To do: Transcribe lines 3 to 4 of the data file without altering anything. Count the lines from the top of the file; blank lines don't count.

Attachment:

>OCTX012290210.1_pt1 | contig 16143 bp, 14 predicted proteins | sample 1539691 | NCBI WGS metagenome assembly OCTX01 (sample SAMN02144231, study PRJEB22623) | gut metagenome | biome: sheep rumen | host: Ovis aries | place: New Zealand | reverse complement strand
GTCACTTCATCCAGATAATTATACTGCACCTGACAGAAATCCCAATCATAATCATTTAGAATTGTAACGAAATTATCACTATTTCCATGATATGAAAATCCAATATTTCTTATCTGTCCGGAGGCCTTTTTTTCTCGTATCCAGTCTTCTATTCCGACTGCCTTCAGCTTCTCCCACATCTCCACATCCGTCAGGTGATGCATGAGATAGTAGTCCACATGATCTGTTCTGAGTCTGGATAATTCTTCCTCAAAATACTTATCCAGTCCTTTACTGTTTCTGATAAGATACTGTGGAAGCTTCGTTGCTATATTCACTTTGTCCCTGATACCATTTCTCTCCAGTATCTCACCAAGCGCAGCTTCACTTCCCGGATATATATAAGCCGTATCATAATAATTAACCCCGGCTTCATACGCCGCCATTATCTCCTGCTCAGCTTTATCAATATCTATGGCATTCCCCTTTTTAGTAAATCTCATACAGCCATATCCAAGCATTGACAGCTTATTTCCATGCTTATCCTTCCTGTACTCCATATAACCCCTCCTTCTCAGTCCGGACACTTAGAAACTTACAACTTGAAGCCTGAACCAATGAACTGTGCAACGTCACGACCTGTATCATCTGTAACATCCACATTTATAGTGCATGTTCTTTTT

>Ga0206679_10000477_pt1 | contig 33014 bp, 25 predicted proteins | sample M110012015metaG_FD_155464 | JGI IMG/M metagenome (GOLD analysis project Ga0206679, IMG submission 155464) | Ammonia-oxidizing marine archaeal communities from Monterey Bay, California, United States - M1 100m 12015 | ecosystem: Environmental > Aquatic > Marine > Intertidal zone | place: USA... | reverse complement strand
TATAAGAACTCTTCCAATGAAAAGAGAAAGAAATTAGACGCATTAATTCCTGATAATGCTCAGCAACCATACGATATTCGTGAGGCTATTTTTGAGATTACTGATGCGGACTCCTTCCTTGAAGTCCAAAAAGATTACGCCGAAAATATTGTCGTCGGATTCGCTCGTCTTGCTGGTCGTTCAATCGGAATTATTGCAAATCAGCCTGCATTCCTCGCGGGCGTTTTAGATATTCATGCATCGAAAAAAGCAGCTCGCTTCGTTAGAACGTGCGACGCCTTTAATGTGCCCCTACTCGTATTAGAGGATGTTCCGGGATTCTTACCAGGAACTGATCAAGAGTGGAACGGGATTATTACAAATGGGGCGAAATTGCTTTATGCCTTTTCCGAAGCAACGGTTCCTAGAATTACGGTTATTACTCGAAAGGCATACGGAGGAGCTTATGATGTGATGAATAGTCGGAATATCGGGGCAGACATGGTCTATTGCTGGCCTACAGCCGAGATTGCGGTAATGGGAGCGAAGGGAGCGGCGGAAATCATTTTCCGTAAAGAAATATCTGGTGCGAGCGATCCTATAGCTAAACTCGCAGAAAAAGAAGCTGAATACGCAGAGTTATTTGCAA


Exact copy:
>Ga0206679_10000477_pt1 | contig 33014 bp, 25 predicted proteins | sample M110012015metaG_FD_155464 | JGI IMG/M metagenome (GOLD analysis project Ga0206679, IMG submission 155464) | Ammonia-oxidizing marine archaeal communities from Monterey Bay, California, United States - M1 100m 12015 | ecosystem: Environmental > Aquatic > Marine > Intertidal zone | place: USA... | reverse complement strand
TATAAGAACTCTTCCAATGAAAAGAGAAAGAAATTAGACGCATTAATTCCTGATAATGCTCAGCAACCATACGATATTCGTGAGGCTATTTTTGAGATTACTGATGCGGACTCCTTCCTTGAAGTCCAAAAAGATTACGCCGAAAATATTGTCGTCGGATTCGCTCGTCTTGCTGGTCGTTCAATCGGAATTATTGCAAATCAGCCTGCATTCCTCGCGGGCGTTTTAGATATTCATGCATCGAAAAAAGCAGCTCGCTTCGTTAGAACGTGCGACGCCTTTAATGTGCCCCTACTCGTATTAGAGGATGTTCCGGGATTCTTACCAGGAACTGATCAAGAGTGGAACGGGATTATTACAAATGGGGCGAAATTGCTTTATGCCTTTTCCGAAGCAACGGTTCCTAGAATTACGGTTATTACTCGAAAGGCATACGGAGGAGCTTATGATGTGATGAATAGTCGGAATATCGGGGCAGACATGGTCTATTGCTGGCCTACAGCCGAGATTGCGGTAATGGGAGCGAAGGGAGCGGCGGAAATCATTTTCCGTAAAGAAATATCTGGTGCGAGCGATCCTATAGCTAAACTCGCAGAAAAAGAAGCTGAATACGCAGAGTTATTTGCAA